Role of an Elected Member

As an Elected Member you are required to present the views of the residents to your Council and in turn explain Council Policy and decisions to them. They are thus a bridge between electors and Council residents - a bridge, which carries 2 way traffic!

Committees of Council include Internal, Subsidiary and External Committees/Boards/Associations, and are formed to streamline Council business and make recommendations to Council. The public are welcome to attend to observe these meetings.

For a listing of the Committees please refer to the Annual Report.


Formal Obligations

  • Attending Council Meetings
  • Preparing for Council Meetings
  • Participating in Council Committees
  • Attending occasional planning days and/or training programs
  • Representing the Council on other bodies


The Powers of Elected Members

As an individual elected member, you have no authority to act or make decisions on behalf of the Council. This may only be done at properly constituted Council meetings.


It is possible to sue an individual Elected Member if defamation laws are broken. Defamation laws protect people against comments which may damage their reputations. Defamation comprises slander, which is spoken and libel which is written and/or pictorial.

In a Council meeting, an elected member is fulfilling a public duty and therefore the law grants the member limited protection from legal actions claiming defamation. This limited protection may be a defence if statements are made in good faith: i.e. believing them to be true. Statements made with malice, recklessly, or by an elected member not caring if they are true or false, are not protected. Statements made by Elected Members outside of Council meetings do not attract such protection.


A member is not personally liable for the actions of a Council where a Council is acting in good faith and is exercising its powers and functions under the Act. This means that, in those circumstances, the Councillor can not personally be sued by someone disputing a Council action.


Staying in Touch with the Community

  • Being aware of the needs and wishes of the local community as a whole
  • Being prepared to initiate new Council policies and activities as these needs change and evolve
  • Knowing the whole Council area
  • To keep in touch with electors the Councillor needs to do all or some of the following:
  • Attend meetings of local organisations
  • Participate in a range of local organisations
  • Be available to residents wishing to discuss individual concerns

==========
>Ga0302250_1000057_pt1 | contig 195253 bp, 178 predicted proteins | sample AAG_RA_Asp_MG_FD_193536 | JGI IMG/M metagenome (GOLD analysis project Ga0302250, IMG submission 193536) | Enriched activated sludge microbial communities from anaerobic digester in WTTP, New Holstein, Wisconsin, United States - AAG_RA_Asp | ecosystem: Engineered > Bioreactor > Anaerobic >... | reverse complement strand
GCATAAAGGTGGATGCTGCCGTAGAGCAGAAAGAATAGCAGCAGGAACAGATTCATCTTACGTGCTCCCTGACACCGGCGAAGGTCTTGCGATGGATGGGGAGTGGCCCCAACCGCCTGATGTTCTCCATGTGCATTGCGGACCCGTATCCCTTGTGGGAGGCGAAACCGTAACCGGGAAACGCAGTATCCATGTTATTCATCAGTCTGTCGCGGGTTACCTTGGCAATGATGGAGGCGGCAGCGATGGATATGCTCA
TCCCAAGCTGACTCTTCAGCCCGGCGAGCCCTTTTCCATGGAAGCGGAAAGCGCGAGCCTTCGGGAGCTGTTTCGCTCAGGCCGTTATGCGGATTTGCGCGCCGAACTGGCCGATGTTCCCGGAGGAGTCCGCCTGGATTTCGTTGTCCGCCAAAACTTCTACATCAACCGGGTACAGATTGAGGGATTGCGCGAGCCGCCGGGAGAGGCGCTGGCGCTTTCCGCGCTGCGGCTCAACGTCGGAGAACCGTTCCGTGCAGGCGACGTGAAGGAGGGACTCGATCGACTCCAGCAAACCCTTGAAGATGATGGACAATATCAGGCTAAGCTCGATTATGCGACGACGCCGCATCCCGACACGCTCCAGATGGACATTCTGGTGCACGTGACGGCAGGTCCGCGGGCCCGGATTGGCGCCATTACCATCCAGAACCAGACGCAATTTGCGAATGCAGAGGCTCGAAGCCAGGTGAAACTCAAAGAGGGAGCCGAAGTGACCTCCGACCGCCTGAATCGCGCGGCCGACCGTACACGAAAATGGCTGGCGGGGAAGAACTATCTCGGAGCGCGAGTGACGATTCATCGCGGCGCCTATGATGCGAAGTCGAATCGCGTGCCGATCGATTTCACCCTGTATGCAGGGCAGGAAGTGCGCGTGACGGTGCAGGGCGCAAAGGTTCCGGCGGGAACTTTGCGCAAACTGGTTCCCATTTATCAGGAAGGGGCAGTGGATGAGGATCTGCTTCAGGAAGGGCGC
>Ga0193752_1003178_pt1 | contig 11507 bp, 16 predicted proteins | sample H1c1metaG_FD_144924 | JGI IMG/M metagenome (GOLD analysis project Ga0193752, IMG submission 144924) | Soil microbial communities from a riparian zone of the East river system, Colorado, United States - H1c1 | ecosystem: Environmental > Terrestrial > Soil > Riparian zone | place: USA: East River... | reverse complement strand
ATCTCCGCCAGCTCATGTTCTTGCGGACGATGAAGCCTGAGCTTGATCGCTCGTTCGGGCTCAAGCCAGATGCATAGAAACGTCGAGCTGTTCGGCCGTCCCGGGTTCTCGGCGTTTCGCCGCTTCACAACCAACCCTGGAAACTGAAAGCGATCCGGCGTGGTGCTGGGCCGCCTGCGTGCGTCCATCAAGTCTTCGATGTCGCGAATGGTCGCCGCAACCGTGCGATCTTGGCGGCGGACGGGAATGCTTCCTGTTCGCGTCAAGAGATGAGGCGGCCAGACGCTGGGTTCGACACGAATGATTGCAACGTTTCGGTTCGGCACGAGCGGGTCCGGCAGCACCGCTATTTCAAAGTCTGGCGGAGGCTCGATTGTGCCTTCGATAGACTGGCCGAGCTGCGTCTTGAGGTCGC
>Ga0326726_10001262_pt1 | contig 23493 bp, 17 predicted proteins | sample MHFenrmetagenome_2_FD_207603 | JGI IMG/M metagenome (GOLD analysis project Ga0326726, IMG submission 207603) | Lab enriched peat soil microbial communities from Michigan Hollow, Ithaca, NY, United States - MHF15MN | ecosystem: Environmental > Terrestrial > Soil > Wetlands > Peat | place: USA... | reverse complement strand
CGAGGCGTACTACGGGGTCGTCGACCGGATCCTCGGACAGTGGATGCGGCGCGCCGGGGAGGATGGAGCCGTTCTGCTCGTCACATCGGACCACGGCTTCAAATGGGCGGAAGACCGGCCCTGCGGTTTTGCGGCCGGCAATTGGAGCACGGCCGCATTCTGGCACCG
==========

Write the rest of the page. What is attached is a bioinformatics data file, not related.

• Respond to residents when they raise issues with you by following up any inquiries or complaints which you may receive from local residents
  • Read the local paper to keep abreast of local news and issues and
  • Keep informed about state and national current affairs which will give you a broader view of issues that may affect the Council.


Allowances and Expenses

The Annual Allowance

During the term of Council office a Councillor is entitled to an annual allowance toward such costs as telephone and postage. This is set by Council and paid in arrears i.e. after the costs have been incurred.


In addition, they are entitled to apply for reimbursement for prescribed travel, child care and meal expenses which occur in the course of their duties as an elected member.


Legal Issues for Elected Members

Register of Interests

In order to ensure that their position about an issue cannot be questioned, a confidential Register of Interests is maintained. When first elected a Councillor must lodge a 'primary return' and then annual returns which list all of the income sources of the Councillor and family.

Conflict of Interests

As a Councillor you will have to declare any interest in any topic which may be discussed. A Councillor may not be able to speak or vote on such issues or stay in the meeting room.


Ongoing Eligibility

Changes to a Council area or wards do not affect a term of office until the conclusion of the next election, thus the Councillor does not lose office if, after being elected, they cease to be an elector for the area in which they stood. The Councillor may be removed from office on the grounds of mental or physical incapacity, or if declared bankrupt or convicted of an indictable offence or becomes an employee of the Council.